It is possible to add a SPI bus display to this project. It could show the key that is currently pressed, trackpoint data or buttons, CAPS, NUM, and SCROLL LOCK status plus the analog voltage on spare ADC inputs A12, A13, and A14. These analog inputs could be wired to temperature sensors, battery voltages or anything else you can think of. Another use for the display is to show which key map is currently selected. This assumes you have added additional arrays of key maps to the code. 

SPI bus pins 10, 11, and 12, on the Teensy are currently wired to the keyboard matrix so leave out header pins at 10, 11, 12, 13, 15, 16, and 17. The matrix can be wired over to spare I/O pins 17, 16, and 15 as follows;

Teensy 17 to board 10, Teensy 16 to board 11, Teensy 15 to board 12, then modify the software to use these new I/O pins for scanning the keyboard.

Connect to the SPI bus display as follows:

Teensy 10 to LCD SS pin, Teensy 13 to LCD SCLK pin, Teensy 11 to LCD MOSI pin, Teensy 12 to LCD MISO pin, then add the software to use the SPI bus to drive the display.   
If you or anyone else does this modification, let us know how it worked out.

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Kosma wrote 07/04/2020 at 18:28 point

look at zx88 or other old computers 4 x 80 will be great)

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Frank Adams wrote 06/21/2020 at 16:03 point

Brian Chan has used the keyboard and trackpoint from this project to make a KVM. His guide shows how to modify the case and add a video converter card. The Hackaday.IO project is at:

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yeungkh wrote 05/29/2020 at 19:04 point

Inspired by your guide (also the one from instructable), I manage to use 2x MCP23017 expanders to expands the pins that i needed for the keyboard scanning. Also such IC has an interrupt trigger so I would not miss any possible stroke. In this way, I could use a cheaper 32u4 without any lost of performance. Now i am using it as a KVM on my old dell n4030. Additionally i use the modified laptop as portable external monitor, with the possibility to connect through usb for the onboard KVM. If you are interested in my approach with the MCP, please let me know!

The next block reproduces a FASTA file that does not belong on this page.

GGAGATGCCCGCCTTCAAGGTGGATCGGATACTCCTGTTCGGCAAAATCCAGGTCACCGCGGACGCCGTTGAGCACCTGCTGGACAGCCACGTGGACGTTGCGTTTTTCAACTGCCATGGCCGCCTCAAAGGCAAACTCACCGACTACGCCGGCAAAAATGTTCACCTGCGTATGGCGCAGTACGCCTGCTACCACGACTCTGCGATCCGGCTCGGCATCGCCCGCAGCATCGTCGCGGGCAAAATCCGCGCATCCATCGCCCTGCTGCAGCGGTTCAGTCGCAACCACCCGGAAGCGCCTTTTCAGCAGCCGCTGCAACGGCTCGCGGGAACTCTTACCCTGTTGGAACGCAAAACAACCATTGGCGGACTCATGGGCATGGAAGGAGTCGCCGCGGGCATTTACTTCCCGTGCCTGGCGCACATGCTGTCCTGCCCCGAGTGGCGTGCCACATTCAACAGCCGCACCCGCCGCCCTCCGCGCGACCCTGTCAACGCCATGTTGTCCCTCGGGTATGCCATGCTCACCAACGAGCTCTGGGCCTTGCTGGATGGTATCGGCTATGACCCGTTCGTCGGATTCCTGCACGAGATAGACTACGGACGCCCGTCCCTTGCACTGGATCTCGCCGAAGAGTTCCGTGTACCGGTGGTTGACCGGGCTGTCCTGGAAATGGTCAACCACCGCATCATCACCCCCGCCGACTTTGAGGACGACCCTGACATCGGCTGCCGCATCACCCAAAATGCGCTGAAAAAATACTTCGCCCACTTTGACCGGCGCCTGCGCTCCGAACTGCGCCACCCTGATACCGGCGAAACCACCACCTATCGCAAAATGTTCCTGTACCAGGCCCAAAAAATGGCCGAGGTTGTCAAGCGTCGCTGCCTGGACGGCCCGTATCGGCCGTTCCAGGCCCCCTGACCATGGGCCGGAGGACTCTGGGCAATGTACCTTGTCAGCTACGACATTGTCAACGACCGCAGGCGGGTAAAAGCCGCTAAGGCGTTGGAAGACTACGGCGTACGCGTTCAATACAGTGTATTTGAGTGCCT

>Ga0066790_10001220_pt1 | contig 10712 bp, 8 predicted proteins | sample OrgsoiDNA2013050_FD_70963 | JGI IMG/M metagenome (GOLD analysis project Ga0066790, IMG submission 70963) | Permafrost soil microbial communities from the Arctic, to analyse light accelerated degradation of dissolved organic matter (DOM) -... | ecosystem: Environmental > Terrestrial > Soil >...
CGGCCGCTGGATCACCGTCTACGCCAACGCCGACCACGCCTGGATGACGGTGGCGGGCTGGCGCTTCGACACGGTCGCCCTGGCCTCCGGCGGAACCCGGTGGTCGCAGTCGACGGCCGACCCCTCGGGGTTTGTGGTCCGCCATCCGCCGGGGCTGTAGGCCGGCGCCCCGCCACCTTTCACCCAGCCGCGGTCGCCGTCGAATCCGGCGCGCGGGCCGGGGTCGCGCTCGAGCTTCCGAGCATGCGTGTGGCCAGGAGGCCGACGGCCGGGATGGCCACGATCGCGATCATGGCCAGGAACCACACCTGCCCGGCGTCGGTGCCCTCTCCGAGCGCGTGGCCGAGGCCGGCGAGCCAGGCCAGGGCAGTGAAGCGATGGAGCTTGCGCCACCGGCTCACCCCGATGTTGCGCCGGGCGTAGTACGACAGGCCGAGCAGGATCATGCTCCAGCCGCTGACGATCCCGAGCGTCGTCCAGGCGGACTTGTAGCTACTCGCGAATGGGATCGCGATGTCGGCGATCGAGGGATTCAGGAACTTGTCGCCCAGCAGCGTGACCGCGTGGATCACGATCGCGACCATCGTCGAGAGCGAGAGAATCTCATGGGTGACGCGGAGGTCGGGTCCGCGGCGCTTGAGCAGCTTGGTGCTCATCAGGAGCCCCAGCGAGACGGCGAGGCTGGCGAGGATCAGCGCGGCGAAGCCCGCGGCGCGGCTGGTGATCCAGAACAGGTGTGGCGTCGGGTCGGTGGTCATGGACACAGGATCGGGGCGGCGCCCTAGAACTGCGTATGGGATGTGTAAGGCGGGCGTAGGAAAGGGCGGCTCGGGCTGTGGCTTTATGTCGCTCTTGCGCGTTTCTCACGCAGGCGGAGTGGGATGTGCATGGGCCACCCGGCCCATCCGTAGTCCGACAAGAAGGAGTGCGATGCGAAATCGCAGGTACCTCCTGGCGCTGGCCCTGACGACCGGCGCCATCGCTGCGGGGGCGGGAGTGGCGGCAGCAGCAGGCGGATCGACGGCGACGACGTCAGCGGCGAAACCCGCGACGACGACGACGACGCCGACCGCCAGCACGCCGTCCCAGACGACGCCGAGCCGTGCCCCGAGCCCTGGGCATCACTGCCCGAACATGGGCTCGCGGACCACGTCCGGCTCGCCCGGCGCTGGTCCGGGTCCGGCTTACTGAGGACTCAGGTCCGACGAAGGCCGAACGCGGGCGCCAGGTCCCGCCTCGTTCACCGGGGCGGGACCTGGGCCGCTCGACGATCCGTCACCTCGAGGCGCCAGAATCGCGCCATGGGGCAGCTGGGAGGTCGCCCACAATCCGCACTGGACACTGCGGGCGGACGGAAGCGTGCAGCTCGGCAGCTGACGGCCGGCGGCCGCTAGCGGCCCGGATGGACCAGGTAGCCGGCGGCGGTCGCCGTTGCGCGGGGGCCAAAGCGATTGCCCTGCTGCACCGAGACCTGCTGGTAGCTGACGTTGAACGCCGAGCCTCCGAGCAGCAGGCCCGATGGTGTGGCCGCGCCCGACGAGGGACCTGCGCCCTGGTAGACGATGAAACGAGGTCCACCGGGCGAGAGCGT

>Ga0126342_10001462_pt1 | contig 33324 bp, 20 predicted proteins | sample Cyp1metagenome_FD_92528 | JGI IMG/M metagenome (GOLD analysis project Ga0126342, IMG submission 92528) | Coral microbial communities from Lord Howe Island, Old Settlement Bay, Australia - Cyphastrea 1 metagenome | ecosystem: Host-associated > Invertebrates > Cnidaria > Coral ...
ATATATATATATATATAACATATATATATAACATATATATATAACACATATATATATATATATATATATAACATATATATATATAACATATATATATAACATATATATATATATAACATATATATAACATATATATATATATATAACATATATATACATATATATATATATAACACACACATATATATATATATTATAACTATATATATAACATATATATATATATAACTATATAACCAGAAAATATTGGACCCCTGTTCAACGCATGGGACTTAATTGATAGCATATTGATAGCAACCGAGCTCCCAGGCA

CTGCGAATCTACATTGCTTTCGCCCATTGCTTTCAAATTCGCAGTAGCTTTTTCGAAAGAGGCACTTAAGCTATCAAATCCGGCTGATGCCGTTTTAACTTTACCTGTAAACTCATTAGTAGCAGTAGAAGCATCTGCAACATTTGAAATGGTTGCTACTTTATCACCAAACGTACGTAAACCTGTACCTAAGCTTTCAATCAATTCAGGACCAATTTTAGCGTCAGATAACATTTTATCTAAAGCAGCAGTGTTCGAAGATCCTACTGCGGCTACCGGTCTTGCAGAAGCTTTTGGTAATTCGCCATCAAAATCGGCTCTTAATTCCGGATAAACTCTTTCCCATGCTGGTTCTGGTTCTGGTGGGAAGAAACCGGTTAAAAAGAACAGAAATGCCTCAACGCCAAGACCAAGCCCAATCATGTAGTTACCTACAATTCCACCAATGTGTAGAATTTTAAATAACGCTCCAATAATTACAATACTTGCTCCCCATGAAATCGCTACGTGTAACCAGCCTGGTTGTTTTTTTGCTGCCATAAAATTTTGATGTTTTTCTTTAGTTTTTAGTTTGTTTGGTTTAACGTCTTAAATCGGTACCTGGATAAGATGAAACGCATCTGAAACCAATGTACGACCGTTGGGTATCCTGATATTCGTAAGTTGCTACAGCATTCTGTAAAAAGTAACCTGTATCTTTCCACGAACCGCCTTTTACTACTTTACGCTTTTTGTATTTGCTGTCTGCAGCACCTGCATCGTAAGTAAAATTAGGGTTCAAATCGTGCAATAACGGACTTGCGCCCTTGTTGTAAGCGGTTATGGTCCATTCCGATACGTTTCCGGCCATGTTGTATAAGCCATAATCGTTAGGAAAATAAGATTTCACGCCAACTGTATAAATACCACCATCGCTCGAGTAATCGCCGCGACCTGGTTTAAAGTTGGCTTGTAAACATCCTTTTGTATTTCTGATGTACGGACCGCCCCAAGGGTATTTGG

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Frank Adams wrote 05/30/2020 at 07:14 point

Well done on your KVM. I have a board designed and fab'ed that uses two MCP23018 expanders but am backed up with other projects and haven't assembled it yet. Hopefully I'll get to it this summer.  

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gtracy wrote 05/26/2020 at 20:57 point

I have a Thinkpad A21 which I still use with Ubuntu loaded on it. Battery life sucks but heh, it's still a great laptop just a little slow.......Keyboard and trackball still work!! Love it.

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Andy Pratt wrote 05/16/2020 at 06:07 point

A very interesting project repurposing old but good hardware. Do you have any demos of it working yet?

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Frank Adams wrote 05/17/2020 at 08:02 point

I've updated the project with the test results. It's working great.

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Andy Pratt wrote 05/18/2020 at 12:22 point

Nice, did you do anything about a casing for it?

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Stephen wrote 05/26/2020 at 23:31 point

@Frank Adams I would be happy to contribute the 3D designs for an enclosure to this project. If you're interested then I will need accurate dimensions — if you can find a very accurate 3D model of the most popular keyboard or send me one to use for dimensions I can get started.

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Brian Chan wrote 05/28/2020 at 03:01 point

@Stephen sure, that would be cool!

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Stephen wrote 06/29/2020 at 19:43 point

hey @Frank Adams & @Brian Chan, I just wanted to bump this comment to let you know I'm still available to help out with an enclosure but will need a physical copy of the keypad & hardware or accurate 3D models in order to start.

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Brian Chan wrote 06/30/2020 at 17:42 point

@Stephen Sure, just sent you a message

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Brian Chan wrote 05/18/2020 at 20:15 point

We do not have a custom case for it at the moment, but are reusing the laptop case the keyboard is from. The lid can be taken off to remove excess bulk and weight

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Frank Adams wrote 05/24/2020 at 03:05 point

I have uploaded a Youtube video so you can see the keyboard and trackpoint in operation.